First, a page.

NEW YORK (TheStreet) -- Doug Kass of Seabreeze Partners is known for his accurate stock market calls and keen insights into the economy, which he shares with RealMoney Pro readers in his daily trading diary.
Last week, Kass wrote about what market hubris tells us, and less than meets the eye in the quarterly earnings increases.
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The Hubris of Bull Markets
Hubris: excessive pride or self-confidence. Synonyms: arrogance, conceit, haughtiness, hauteur, pride, self-importance, egotism, pomposity, superciliousness, superiority.
Informal bigheadedness, cockiness
"The hubris among economists was shaken."
(In Greek tragedy) excessive pride toward or defiance of the gods, leading to nemesis.
I have long reasoned and written that the crowd usually outsmarts the remnants (except at inflection points). Today, the crowd possesses strong animal spirits, and investors/traders have taken the S&P to all-time highs.
There is nary a bear remaining.
Shorts are routinely criticized and even laughed at.
And maybe the bears should be scolded and criticized, but in listening further to the parade of self-confident talking heads who are so complacent of view (and not heeding any possible adverse outcomes), my antenna is up -- way up -- now.
I have been clearly (and incorrectly) leaning to the short side in 2014 as stocks have outshot my price expectations.
Many times in my four decades of investment experience, I have seen the sort of hubris that is demonstrated these days, but rarely to such a degree.
It is a clear and unqualified red flag, especially when markets are faced with the reality of a number of headwinds (including unsustainable profit margins), a world plagued with serious geopolitical risks and threats, domestic and economic growth that remains subpar (despite aggressive central banker policy five years into the economic cycle), inflated valuations (against normalized earnings power), and other issues.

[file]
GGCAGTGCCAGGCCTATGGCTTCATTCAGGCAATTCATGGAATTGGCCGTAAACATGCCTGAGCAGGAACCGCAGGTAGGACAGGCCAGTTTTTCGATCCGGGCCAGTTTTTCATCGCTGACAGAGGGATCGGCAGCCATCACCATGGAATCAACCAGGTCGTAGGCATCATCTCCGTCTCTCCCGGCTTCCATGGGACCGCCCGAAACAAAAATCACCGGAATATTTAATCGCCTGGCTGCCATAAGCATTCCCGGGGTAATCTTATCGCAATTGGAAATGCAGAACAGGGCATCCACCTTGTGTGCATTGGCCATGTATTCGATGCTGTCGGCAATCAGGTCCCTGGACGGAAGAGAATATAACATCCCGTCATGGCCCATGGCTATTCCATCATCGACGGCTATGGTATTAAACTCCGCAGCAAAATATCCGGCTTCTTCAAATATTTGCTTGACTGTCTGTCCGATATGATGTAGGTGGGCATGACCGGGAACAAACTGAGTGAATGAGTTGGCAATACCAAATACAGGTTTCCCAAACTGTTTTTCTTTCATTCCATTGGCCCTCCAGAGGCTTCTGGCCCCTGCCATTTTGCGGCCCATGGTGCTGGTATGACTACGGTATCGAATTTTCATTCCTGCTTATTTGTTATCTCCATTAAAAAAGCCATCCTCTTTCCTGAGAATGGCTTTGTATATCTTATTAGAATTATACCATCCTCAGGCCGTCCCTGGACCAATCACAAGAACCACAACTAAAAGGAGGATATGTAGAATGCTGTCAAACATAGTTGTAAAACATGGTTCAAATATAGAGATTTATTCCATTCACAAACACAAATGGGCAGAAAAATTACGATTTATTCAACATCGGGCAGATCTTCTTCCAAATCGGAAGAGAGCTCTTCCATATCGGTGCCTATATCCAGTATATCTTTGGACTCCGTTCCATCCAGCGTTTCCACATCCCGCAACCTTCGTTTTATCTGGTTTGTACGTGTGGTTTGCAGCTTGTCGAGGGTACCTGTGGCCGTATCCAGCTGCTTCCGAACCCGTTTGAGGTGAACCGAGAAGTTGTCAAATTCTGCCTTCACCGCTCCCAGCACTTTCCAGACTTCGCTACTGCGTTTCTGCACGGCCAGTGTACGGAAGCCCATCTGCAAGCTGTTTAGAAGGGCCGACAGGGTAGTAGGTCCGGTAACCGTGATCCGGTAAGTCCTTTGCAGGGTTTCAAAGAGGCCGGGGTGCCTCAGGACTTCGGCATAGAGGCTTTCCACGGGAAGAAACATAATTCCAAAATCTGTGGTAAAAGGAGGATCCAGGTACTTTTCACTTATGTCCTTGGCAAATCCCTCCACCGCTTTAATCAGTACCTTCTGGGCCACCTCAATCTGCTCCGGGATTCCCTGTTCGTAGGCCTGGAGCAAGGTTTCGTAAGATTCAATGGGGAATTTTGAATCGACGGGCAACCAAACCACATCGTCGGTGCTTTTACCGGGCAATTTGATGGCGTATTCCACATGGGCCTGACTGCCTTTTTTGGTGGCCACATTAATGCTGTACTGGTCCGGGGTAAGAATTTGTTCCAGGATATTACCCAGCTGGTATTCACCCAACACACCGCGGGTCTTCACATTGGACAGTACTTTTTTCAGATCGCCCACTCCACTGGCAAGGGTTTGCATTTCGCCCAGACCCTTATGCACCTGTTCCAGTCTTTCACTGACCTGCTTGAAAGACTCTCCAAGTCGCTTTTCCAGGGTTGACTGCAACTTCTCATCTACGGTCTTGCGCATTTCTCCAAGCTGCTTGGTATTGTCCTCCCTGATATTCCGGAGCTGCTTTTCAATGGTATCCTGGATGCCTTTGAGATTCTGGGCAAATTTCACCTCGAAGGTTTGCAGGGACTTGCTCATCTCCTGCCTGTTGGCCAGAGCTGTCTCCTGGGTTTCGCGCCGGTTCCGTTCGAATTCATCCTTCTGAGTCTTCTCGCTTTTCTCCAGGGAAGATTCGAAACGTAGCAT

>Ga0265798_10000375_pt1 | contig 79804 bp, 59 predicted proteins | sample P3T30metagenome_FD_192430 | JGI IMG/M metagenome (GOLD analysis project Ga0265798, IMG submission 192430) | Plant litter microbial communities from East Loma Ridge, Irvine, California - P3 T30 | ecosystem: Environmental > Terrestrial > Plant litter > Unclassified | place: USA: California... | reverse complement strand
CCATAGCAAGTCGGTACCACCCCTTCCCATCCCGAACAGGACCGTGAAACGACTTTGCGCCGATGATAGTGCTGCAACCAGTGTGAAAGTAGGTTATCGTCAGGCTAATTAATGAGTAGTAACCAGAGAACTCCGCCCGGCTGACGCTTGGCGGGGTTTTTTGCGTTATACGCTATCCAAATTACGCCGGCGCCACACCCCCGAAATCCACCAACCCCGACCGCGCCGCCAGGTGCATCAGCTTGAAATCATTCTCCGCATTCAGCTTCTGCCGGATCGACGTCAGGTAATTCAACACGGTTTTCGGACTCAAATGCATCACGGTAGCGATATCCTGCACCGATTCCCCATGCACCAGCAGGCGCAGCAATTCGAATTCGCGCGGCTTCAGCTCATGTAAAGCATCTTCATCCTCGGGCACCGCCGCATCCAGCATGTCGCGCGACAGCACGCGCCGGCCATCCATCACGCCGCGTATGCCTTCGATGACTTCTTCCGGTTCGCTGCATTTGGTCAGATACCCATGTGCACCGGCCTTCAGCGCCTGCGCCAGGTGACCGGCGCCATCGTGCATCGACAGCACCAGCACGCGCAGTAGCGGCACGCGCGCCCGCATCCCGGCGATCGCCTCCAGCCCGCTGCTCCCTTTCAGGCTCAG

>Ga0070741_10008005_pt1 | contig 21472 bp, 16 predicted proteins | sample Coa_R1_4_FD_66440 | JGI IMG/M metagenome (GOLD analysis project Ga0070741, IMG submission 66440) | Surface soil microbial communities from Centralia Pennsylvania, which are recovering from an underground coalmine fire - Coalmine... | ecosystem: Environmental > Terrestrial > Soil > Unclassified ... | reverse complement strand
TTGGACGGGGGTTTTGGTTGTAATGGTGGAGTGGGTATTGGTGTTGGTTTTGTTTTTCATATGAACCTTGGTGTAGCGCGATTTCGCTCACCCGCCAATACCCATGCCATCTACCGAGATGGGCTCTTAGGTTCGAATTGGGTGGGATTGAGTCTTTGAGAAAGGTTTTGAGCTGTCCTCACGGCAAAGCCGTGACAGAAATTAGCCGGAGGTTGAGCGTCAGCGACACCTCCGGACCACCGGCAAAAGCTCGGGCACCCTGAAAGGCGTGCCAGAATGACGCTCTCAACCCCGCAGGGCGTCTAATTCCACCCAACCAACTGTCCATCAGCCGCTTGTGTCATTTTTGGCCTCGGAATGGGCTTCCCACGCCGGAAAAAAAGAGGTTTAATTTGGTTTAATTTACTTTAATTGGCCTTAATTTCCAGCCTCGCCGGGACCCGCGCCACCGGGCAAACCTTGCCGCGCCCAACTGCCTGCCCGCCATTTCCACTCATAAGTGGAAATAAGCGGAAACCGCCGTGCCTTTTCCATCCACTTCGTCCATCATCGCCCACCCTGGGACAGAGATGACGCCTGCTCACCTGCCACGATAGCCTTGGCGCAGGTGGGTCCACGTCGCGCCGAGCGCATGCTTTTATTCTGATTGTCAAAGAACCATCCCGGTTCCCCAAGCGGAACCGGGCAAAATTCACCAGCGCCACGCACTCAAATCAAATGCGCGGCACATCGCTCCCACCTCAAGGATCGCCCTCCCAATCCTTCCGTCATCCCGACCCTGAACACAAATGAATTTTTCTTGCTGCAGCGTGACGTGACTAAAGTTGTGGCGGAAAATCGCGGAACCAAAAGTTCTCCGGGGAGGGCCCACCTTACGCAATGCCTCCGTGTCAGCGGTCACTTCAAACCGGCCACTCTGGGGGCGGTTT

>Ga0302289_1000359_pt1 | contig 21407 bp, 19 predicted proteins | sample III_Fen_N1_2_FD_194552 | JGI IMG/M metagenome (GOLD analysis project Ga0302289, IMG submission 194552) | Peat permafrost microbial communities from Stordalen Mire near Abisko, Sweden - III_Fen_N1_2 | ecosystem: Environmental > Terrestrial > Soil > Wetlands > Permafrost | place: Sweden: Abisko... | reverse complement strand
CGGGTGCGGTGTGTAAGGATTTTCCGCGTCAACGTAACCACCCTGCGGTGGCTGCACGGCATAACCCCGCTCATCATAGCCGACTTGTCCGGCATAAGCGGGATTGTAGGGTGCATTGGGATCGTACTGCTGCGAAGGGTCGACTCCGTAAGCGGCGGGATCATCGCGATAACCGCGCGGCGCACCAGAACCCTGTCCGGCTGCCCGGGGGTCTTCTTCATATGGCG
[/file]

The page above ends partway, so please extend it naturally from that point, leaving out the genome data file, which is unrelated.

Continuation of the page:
At the time of publication, the author was long C and BONT, although positions may change at any time.
Second-Quarter Big Picture
Most of the second-quarter earnings reports are now in, and it appears that S&P earnings rose by about 9.4% (year over year). This gain is about 300 basis points above consensus expectations and was achieved with about +4% top line expansion. Energy, health care and technology were the only sectors achieving better than 4% sales growth in the quarter.
In terms of quality, there was less than meets the eye, with buybacks, lower interest expenses and lower effective tax rates contributing to more than 2% of the 9.4% growth. Productivity gains contributed to a surprising margin expansion of about 3% of the 9.4% earnings per share gain.
In second-quarter 2014, 69% of the companies beat expectations on the bottom line and a bit more than 50% beat on the top line, about in line with history.
Full-year S&P earnings look as if they will fall between $118 and $119 a share (+7% year over year), higher than I expected at year-end 2013. (The current top-down consensus is $117 a share, and bottom-up consensus now stands at $119.40 a share.)
Sales look likely to grow at about 4.5% for the full year.
Looking into next year, consensus sees about $125 a share in earnings achieved by some margin expansion and near-5% revenue growth.
Though 2014 results seem destined to beat my expectations, a lot of the gains were through financial engineering (which seemingly should be accorded a lower price earnings multiple vis-a-vis organic growth).